Understanding Project Status Reports

Status Reports

A project status report shows data over a certain period of time, essentially it’s a snap shot. When these “snapshots” are taken regularly, it’s easy to track progress and make adjustments. It’s a document that describes the progress of a project within a specific time period. Project managers use status reports to keep stakeholders informed of progress and monitor costs, risks, time and work. Project status reports allow project managers and stakeholders to visualize project data through charts and graphs.

They are taken repeatedly, throughout every phase of the project’s execution, as a means to maintain the schedule and keep everyone on the same page. The status report for a project will generally include the following:

  • The work that’s been completed
  • The plan for what will follow
  • The summary of the project budget and schedule
  • A list of action items
  • Any issues and risks, and what’s being done about them

The true value of a project status report lies beyond its use as a communication channel. It also provides a documented history of the project. This provides historical data, so the next time a similar project is being planned, missteps or bottlenecks can be avoided.

Because project status reports cover so many topics, historically, they were time-consuming to create. Fortunately, modern project management software expedites the all-important reporting process.

\Writing a project status report is an essential project management task. Whether generating one weekly, monthly or quarterly, the steps are essentially the same. Here’s how to write a project status report:

  1. Determine the objective
  2. Target your audience (Clients, team members, sponsors, etc)
  3. Choose the format and type
  4. Collect data
  5. Structure the report
  6. Make sure it’s clear
  7. Edit draft

Because a project status report follows a basic outline, it can be helpful to use a project status report template. However, a project status report template is only a static document. Using project status reporting software integrates with all the project management tools for greater efficiencies.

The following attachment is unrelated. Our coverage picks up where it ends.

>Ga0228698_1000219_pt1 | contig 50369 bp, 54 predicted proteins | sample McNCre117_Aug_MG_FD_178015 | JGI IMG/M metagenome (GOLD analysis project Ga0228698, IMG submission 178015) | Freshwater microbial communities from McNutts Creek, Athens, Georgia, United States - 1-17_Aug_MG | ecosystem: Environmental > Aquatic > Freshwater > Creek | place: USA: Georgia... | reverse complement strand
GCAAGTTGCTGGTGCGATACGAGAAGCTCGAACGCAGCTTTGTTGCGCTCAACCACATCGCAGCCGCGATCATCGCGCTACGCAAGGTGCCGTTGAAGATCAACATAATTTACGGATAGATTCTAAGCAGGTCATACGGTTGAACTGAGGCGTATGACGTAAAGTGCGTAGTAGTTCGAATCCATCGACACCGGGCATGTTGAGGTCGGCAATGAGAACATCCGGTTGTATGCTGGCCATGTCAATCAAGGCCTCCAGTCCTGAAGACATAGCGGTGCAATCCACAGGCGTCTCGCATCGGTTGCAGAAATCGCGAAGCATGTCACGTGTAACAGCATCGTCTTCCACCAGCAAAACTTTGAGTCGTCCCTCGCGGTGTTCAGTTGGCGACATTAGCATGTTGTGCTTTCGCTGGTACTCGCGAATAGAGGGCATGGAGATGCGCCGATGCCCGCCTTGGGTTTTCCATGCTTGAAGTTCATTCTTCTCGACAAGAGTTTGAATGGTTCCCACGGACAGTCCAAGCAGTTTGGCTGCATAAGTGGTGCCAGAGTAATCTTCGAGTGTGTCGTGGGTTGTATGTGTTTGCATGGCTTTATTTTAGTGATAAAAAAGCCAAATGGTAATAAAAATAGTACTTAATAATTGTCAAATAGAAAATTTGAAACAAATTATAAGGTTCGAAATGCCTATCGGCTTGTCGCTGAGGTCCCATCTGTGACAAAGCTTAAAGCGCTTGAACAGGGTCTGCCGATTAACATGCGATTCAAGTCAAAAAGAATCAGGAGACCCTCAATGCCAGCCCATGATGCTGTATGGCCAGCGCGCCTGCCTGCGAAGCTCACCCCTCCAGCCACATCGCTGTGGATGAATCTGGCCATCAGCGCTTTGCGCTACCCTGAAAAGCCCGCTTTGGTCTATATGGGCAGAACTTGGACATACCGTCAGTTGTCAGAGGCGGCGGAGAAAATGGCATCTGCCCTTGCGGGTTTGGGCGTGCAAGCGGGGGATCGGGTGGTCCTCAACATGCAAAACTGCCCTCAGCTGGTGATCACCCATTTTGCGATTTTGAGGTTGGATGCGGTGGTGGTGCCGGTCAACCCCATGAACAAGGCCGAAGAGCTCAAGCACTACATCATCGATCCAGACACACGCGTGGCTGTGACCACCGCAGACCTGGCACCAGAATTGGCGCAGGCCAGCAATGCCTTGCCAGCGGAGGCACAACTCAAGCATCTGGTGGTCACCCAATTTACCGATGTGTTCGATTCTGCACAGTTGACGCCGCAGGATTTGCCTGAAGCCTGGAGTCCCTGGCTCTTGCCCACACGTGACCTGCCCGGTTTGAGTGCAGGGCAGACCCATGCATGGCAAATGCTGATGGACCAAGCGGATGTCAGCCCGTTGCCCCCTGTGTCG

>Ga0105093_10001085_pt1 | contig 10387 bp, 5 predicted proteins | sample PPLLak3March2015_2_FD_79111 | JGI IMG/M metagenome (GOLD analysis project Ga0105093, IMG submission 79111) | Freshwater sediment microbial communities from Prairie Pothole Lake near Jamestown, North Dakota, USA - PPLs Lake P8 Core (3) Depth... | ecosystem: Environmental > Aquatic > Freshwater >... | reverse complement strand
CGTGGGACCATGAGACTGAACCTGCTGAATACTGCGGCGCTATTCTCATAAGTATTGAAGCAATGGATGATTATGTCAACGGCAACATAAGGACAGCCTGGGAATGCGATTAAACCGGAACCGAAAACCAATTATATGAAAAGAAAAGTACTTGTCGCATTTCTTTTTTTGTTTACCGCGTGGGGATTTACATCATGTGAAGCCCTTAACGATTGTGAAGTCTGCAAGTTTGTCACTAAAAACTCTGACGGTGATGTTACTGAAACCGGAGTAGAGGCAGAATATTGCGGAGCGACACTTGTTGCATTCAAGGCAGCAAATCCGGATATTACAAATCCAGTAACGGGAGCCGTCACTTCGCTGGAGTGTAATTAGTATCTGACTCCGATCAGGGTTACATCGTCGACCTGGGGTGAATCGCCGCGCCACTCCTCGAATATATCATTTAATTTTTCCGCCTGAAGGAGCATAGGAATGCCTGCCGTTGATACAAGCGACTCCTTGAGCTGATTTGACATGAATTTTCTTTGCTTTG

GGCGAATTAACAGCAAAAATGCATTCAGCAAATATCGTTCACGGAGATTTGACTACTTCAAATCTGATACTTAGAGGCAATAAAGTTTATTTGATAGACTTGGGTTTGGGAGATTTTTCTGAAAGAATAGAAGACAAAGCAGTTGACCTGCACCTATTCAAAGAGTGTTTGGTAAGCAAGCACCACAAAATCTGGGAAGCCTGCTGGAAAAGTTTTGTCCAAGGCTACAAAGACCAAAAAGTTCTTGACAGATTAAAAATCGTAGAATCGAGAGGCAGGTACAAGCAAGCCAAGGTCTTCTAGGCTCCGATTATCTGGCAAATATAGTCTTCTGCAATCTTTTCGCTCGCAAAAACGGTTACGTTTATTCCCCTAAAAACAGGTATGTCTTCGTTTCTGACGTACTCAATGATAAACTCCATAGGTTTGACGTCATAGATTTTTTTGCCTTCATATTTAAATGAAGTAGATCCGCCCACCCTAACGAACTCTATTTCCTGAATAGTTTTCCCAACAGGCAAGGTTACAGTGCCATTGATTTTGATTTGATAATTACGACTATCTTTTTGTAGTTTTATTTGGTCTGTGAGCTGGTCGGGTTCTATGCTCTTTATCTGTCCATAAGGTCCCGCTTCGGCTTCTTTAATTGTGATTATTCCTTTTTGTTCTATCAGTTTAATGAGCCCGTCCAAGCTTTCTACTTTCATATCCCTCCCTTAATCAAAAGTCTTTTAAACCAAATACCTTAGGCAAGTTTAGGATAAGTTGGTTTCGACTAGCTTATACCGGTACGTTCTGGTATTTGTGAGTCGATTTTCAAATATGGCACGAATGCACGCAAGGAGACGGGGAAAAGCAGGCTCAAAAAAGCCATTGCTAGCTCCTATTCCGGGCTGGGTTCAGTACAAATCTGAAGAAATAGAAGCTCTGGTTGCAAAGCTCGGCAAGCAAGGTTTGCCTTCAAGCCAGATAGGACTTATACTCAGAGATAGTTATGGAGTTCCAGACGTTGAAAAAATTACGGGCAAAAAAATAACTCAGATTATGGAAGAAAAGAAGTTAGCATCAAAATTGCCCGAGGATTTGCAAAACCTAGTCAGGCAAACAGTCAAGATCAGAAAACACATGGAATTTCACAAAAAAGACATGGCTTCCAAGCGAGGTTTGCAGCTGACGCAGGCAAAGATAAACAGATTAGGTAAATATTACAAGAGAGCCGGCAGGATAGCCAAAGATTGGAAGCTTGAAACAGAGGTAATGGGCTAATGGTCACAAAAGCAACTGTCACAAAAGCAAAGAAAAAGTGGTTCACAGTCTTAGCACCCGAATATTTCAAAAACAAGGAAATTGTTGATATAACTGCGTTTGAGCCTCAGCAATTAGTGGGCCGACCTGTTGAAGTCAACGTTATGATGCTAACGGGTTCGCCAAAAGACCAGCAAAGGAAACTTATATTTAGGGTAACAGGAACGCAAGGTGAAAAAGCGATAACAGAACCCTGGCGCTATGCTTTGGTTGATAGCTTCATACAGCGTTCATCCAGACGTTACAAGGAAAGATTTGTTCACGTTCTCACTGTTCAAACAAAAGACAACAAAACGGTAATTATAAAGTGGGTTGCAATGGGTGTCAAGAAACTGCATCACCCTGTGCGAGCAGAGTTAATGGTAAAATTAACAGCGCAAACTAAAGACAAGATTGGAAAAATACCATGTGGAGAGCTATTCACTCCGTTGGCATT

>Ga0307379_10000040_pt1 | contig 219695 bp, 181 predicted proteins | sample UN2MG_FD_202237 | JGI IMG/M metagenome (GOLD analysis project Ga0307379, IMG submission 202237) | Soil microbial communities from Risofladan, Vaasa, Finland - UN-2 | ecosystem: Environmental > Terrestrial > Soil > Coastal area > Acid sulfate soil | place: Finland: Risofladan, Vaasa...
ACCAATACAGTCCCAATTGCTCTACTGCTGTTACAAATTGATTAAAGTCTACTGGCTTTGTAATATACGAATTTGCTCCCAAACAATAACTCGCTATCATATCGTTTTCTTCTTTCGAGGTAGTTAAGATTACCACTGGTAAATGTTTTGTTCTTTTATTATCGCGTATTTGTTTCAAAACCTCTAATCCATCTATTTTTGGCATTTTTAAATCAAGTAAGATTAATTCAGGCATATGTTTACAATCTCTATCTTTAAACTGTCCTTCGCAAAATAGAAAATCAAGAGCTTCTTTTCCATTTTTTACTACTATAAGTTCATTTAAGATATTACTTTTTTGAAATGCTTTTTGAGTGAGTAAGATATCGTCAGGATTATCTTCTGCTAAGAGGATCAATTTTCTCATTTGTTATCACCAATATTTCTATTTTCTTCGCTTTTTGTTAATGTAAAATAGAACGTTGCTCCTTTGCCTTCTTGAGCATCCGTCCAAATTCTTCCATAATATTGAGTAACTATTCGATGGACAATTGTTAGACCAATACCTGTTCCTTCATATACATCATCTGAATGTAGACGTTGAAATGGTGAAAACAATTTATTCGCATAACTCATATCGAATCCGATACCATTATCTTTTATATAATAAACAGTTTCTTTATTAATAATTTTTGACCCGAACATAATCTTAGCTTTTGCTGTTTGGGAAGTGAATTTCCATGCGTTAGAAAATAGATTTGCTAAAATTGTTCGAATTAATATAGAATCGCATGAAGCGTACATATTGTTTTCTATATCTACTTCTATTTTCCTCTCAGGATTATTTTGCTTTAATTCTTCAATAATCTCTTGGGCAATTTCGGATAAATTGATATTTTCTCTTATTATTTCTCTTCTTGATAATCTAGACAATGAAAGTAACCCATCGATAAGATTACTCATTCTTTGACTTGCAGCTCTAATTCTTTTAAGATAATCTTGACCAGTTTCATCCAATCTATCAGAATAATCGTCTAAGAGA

Normally the organisation and the audience receiving the status report will advise on frequency. A project status update is usually distributed on a regular schedule, but sometimes people want to see a status report immediately.

The different elements of a project status report organize the different parts into a cohesive whole. The objective of a status report is to keep stakeholders informed and expose areas of the project that need greater organizational support.

To better communicate, be sure to touch on all of the following when composing the project status report.

The project name, who is the project manager, the number of resources, all this information is essential. Don’t assume the stakeholder is familiar with all this information. It’s especially useful for when doing historical research for future projects.

Stamp the report with data that will distinguish it from the deluge of reports that will be streaming into the project paperwork. So, include date the report was generated, who the author is and so on.

Milestones are the major phases of the project. They’re a good way to break up the larger project into smaller, more digestible parts. The milestone review provides an overview of where the project is up to in respect to original time estimates.

One of the main purposes of the status report is to compare the project’s progress with the project plan estimates. To do this, include a short summary of the forecasted completion date and costs of the project. This allows project managers to control the project’s execution and measure success. Be sure to include the activities that are facing issues and how those problems might impact the project’s quality, resources, timeline and costs. Explain the plan forward to resolve any issues and what the results will be once the problem has been resolved.

Risks are all the internal and external factors that are a threat to a project. They become issues once they affect the project’s budget, timeline or scope. List the issues that have arisen over the course of the project to date. What are they? How are they going to be resolved? What impact they’ll have on the overall project?

It’s important to back up the report with hard numbers to prove the statements being made are accurate.  Established the metrics for status reporting during the project’s planning phase. It’s impossible to know if the project is succeeding without measuring its effectiveness. These metrics are a way to show if the project is tracking as expected and if attention is required.

Reporting software can be used to automatically collect project data, analyze it, and display the results to help project managers make better decisions when managing a project. The software gathers information from different sources within the project and converts them in spreadsheets, graphs and charts.